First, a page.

Since I’ve folded quite a few pieces in this series already, I essentially knew from the time I started sketching how I would approach folding these pieces. The one part I needed to double-check was folding the concave 90-degree turn in the middle two pieces. I did a test-fold from a post-it note to make sure I knew how much extra paper I needed to make the turn.

Test 90 deg turn 225x300 Work in progress: Four part intersections bowl

Test fold of a 90-degree turn

After that, it was time to start actually designing. I made a detailed sketch and worked out all the math so I could cut the paper into the correct size rectangles. If you look closely, you’ll see that I use a combination of inches and centimeters. Perhaps surprisingly, that actually simplifies some of the math compared to just using one set of units. I can calculate most of the dimensions using the same sort of math I explained in my tutorial on designing curved-crease models.

Final sketch 219x300 Work in progress: Four part intersections bowl

Full sketch, version 1

Here are the primary tools I use: a ruler (I actually have five rulers of different lengths and use all of them on a regular basis), a sharp tool for scoring the paper, a cardstock template that I use to score the curved folds (I cut a new template for each model), and a ball of used tape (this is how much tape I’ve gone through since mid-December).

Tools 300x225 Work in progress: Four part intersections bowl

Tools of the trade

I decided to fold the tallest piece from my design first and started scoring the straight folds and folding along the scored lines.

Piece 1a unfolded 282x300 Work in progress: Four part intersections bowl

Piece 1, version 1: Unfolded

The base folded exactly how I had planned and how I’ve folded many similar designs.

Piece 1a base partly folded 300x225 Work in progress: Four part intersections bowl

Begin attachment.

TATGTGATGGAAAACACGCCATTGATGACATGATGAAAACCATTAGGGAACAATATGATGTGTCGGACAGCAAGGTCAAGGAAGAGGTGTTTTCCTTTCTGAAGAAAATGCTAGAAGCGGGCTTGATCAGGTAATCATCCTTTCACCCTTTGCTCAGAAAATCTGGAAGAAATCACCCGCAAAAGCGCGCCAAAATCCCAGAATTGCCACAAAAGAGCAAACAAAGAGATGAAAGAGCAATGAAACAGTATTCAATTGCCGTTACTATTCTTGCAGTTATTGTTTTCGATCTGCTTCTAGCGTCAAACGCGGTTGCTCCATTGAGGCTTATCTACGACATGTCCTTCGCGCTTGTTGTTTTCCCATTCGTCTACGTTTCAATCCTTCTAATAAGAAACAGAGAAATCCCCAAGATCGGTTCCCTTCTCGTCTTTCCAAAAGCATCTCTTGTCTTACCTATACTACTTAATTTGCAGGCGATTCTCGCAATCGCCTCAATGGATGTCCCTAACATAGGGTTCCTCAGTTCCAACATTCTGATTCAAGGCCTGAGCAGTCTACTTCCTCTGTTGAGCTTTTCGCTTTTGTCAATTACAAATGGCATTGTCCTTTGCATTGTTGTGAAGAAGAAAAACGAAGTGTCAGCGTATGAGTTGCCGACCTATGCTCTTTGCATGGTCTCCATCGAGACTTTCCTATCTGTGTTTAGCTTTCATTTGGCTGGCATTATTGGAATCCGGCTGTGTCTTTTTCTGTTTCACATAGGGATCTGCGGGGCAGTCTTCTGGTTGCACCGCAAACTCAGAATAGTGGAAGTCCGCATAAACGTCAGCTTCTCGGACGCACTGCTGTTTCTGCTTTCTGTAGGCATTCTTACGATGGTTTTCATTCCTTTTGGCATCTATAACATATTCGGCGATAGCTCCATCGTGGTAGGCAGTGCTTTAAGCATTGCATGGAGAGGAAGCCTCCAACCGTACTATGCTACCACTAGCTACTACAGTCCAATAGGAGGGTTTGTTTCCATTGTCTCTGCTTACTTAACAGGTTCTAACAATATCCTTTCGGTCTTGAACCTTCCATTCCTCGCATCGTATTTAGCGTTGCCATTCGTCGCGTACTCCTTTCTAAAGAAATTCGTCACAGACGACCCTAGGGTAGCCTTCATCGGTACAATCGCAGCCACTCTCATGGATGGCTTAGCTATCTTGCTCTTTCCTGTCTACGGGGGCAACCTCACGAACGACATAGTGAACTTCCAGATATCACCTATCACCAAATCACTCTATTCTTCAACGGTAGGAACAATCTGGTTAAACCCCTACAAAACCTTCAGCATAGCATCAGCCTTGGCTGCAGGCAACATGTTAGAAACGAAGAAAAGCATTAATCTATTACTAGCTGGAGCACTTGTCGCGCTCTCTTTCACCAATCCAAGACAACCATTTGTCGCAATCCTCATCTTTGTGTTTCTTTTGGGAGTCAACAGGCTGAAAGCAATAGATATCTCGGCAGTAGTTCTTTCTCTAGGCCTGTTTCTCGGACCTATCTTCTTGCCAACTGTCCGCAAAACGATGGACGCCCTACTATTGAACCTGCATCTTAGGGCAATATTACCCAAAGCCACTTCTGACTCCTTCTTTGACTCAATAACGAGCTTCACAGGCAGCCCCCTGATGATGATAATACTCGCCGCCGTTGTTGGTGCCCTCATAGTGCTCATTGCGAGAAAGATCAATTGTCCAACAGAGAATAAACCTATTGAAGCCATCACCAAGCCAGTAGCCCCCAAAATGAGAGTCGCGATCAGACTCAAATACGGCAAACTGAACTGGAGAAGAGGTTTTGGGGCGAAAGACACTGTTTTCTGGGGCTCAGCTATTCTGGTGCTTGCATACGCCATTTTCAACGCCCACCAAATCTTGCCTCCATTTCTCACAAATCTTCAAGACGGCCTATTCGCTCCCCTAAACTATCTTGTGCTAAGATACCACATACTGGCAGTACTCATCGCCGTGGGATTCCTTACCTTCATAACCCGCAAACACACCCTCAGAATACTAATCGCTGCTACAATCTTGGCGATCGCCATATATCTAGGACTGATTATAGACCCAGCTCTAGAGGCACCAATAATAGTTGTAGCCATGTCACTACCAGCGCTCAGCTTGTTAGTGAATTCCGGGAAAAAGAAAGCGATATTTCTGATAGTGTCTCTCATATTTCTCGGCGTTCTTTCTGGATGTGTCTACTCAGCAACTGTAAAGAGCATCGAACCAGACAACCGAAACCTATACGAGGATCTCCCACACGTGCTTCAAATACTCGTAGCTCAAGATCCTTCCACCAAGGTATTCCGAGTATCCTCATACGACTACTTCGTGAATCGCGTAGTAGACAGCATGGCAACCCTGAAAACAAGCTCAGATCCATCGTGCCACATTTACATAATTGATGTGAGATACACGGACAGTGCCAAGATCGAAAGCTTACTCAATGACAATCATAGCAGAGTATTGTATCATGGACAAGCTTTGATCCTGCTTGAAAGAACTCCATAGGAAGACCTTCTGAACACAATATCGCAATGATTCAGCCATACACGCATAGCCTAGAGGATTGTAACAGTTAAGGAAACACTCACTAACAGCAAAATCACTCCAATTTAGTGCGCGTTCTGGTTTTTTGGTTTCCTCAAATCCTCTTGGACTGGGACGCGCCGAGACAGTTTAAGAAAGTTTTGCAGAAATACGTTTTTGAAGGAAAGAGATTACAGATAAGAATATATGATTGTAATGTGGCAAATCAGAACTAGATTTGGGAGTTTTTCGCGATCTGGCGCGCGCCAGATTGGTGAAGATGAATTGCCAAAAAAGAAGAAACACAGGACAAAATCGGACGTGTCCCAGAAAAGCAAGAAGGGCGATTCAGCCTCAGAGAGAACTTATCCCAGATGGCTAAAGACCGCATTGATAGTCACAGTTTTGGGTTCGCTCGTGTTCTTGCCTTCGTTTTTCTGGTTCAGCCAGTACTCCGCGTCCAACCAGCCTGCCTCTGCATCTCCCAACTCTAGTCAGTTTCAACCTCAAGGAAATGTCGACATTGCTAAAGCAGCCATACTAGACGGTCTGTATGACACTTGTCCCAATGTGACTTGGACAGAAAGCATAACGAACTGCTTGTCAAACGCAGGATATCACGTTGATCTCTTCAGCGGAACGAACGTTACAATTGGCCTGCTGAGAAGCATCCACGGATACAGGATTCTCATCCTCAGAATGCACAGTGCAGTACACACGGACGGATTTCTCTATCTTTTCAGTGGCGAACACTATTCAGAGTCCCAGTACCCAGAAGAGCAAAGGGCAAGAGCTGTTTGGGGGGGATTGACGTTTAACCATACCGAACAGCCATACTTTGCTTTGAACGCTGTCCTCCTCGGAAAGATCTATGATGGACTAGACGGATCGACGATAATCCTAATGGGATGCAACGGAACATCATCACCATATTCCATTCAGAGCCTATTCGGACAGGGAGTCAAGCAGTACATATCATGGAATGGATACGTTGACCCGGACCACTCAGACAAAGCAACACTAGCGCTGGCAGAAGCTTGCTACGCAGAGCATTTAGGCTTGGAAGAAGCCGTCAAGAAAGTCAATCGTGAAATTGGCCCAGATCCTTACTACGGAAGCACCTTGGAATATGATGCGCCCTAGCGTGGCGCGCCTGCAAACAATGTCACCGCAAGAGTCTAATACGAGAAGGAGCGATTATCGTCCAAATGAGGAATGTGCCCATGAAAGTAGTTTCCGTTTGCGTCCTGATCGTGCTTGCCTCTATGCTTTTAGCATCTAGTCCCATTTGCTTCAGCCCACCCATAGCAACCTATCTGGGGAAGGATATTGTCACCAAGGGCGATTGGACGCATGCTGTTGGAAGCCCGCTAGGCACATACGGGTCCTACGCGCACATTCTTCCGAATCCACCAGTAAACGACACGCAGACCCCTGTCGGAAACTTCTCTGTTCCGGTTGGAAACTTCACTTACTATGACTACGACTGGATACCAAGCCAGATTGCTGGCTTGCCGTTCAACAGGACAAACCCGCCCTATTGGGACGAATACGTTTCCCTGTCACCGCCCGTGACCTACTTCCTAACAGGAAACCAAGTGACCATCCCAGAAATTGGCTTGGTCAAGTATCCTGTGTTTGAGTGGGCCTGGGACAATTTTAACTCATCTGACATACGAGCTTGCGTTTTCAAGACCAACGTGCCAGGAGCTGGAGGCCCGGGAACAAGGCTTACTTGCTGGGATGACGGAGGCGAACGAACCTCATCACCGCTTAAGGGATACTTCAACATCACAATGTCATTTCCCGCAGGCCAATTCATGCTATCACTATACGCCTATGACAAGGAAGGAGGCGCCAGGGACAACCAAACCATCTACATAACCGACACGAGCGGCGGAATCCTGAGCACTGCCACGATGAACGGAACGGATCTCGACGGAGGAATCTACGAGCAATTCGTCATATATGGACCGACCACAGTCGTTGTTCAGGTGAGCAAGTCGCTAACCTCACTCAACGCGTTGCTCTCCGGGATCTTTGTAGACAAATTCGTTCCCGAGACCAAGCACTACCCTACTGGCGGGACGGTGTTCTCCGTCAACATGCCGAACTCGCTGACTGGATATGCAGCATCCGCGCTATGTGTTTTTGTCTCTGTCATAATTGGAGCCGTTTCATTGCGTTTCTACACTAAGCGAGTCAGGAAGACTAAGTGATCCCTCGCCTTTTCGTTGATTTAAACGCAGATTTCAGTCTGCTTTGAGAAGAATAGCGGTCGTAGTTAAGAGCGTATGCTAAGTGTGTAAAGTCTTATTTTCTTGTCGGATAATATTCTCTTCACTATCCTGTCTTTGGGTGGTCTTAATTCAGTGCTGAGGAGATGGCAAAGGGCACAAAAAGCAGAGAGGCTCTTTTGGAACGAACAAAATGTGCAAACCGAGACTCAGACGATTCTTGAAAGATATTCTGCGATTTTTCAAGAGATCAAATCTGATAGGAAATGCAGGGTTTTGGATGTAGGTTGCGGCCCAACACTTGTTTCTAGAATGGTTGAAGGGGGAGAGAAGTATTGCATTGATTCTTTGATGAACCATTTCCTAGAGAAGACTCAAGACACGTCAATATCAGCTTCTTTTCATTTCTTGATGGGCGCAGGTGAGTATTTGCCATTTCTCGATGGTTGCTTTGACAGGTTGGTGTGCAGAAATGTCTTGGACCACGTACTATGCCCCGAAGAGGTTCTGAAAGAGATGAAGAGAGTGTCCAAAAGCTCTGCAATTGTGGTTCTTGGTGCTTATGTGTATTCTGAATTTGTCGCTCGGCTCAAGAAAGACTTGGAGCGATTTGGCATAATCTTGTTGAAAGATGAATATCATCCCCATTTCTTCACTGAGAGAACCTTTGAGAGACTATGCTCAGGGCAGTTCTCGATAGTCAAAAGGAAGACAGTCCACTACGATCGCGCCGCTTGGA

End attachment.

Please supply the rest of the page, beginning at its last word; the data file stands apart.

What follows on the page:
Piece 1, version 1: Partly folded base

Piece 1a base folded 300x225 Work in progress: Four part intersections bowl

Piece 1, version 1: Folded base (inside view)

However, I ran into problems when I got to the top half of the vase. I had forgotten that having the top of the vase flare out would require extra paper, so there wasn’t enough paper there to make things work correctly. Since I added extra creases trying to figure out how to fold the top, there was no way to salvage that piece of paper and turn it into a cleanly folded final piece.

Piece 1a top folded 300x225 Work in progress: Four part intersections bowl

Piece 1, version 1: Folded top

So because I had to start over with the folding, I decided to re-design in such a way that the vase didn’t flare out at the top. The new shape is very reminiscent of one of my first pieces in the series, folded just over a year ago. I tweaked some of the other dimensions as well. For these designs, I have to be careful that the radius never gets smaller than 1/3 of the radius at the widest point and that the radius at the base is at least 1/2 of the largest radius. Otherwise, the folding gets much more complicated.